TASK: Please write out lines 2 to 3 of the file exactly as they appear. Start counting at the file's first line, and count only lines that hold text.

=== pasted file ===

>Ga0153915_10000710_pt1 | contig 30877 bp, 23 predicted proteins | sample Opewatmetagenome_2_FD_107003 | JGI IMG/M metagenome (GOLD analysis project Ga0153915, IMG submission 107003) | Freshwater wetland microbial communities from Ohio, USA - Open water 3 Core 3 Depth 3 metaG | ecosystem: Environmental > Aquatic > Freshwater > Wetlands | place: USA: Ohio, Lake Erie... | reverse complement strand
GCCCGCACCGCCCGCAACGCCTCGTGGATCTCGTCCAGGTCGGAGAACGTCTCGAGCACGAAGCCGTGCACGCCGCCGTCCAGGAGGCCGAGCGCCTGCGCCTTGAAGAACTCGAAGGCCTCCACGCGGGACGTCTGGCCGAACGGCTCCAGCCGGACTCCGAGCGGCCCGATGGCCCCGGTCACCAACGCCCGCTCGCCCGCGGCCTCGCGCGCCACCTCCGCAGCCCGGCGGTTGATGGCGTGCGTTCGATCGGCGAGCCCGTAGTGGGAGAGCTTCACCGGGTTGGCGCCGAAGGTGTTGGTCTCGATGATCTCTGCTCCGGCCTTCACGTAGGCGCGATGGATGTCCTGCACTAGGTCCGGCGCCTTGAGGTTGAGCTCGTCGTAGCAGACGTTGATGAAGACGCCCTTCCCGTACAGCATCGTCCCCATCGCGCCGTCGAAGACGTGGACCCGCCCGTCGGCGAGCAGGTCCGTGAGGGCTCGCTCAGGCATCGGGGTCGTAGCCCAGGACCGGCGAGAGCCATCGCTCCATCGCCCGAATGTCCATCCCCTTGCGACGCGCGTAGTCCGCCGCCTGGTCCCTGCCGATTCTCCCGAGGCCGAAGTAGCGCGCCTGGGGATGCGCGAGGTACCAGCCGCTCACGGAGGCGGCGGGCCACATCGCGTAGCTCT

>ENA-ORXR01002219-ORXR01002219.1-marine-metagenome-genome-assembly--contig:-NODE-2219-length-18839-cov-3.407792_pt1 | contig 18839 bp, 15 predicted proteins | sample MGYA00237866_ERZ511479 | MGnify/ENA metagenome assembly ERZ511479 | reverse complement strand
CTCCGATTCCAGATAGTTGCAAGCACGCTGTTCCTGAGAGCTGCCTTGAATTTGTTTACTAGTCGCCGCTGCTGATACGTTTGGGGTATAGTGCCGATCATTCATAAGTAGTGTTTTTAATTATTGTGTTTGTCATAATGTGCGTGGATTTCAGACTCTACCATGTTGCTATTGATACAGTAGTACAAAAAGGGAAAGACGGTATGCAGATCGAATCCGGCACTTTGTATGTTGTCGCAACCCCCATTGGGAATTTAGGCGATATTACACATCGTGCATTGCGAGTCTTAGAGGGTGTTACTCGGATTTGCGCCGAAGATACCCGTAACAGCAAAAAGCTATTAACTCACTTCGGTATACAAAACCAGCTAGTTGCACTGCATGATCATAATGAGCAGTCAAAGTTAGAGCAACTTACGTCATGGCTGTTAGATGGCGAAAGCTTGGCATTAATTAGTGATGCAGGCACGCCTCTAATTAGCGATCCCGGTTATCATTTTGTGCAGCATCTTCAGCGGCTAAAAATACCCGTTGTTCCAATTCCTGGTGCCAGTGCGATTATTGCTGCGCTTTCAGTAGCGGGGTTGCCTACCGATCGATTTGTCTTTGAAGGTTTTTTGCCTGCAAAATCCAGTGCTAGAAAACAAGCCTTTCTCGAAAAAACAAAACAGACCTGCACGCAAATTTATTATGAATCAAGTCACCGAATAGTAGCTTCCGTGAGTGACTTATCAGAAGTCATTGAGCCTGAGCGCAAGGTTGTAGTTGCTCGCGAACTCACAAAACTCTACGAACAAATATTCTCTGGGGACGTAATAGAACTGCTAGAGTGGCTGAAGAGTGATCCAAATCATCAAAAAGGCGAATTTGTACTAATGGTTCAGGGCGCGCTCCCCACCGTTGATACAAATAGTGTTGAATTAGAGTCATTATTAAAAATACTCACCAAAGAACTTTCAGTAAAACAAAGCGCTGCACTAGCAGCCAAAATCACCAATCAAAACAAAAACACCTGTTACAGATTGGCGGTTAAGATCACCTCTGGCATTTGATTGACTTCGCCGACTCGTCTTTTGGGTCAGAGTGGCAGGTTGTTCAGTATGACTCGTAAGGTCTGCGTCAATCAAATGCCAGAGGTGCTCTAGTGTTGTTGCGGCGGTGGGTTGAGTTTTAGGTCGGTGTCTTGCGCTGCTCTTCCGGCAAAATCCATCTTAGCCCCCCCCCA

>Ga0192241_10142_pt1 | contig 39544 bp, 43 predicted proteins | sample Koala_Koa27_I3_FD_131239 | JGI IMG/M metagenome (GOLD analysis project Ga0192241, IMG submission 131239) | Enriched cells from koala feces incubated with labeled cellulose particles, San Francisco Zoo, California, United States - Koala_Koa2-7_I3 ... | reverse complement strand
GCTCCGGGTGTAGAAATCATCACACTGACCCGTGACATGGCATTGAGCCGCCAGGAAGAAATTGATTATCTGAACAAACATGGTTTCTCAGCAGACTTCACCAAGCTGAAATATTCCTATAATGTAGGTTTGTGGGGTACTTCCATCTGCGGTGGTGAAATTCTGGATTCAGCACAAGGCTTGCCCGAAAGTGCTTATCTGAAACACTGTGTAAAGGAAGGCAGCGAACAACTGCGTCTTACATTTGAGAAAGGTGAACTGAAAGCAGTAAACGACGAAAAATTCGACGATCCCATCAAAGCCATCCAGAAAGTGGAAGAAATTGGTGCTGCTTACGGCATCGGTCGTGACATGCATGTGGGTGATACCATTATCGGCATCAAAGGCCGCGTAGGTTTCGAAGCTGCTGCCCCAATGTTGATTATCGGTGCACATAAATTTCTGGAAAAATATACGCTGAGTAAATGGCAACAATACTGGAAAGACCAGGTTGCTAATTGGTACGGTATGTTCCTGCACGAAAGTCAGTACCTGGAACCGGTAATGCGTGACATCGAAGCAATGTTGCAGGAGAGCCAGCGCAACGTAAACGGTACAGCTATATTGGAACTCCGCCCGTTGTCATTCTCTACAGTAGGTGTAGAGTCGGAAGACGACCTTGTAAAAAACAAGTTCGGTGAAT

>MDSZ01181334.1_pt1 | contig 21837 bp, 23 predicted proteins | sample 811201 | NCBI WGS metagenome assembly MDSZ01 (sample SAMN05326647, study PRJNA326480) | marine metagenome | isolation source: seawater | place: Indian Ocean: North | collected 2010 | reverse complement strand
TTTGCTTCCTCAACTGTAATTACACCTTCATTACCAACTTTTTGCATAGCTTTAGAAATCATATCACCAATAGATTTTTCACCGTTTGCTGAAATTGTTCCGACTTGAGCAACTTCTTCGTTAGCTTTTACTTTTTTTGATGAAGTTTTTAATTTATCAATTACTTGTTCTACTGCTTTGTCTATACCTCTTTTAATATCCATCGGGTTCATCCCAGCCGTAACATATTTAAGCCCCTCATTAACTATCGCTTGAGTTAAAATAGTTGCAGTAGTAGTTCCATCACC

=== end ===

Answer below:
GCCCGCACCGCCCGCAACGCCTCGTGGATCTCGTCCAGGTCGGAGAACGTCTCGAGCACGAAGCCGTGCACGCCGCCGTCCAGGAGGCCGAGCGCCTGCGCCTTGAAGAACTCGAAGGCCTCCACGCGGGACGTCTGGCCGAACGGCTCCAGCCGGACTCCGAGCGGCCCGATGGCCCCGGTCACCAACGCCCGCTCGCCCGCGGCCTCGCGCGCCACCTCCGCAGCCCGGCGGTTGATGGCGTGCGTTCGATCGGCGAGCCCGTAGTGGGAGAGCTTCACCGGGTTGGCGCCGAAGGTGTTGGTCTCGATGATCTCTGCTCCGGCCTTCACGTAGGCGCGATGGATGTCCTGCACTAGGTCCGGCGCCTTGAGGTTGAGCTCGTCGTAGCAGACGTTGATGAAGACGCCCTTCCCGTACAGCATCGTCCCCATCGCGCCGTCGAAGACGTGGACCCGCCCGTCGGCGAGCAGGTCCGTGAGGGCTCGCTCAGGCATCGGGGTCGTAGCCCAGGACCGGCGAGAGCCATCGCTCCATCGCCCGAATGTCCATCCCCTTGCGACGCGCGTAGTCCGCCGCCTGGTCCCTGCCGATTCTCCCGAGGCCGAAGTAGCGCGCCTGGGGATGCGCGAGGTACCAGCCGCTCACGGAGGCGGCGGGCCACATCGCGTAGCTCT

>ENA-ORXR01002219-ORXR01002219.1-marine-metagenome-genome-assembly--contig:-NODE-2219-length-18839-cov-3.407792_pt1 | contig 18839 bp, 15 predicted proteins | sample MGYA00237866_ERZ511479 | MGnify/ENA metagenome assembly ERZ511479 | reverse complement strand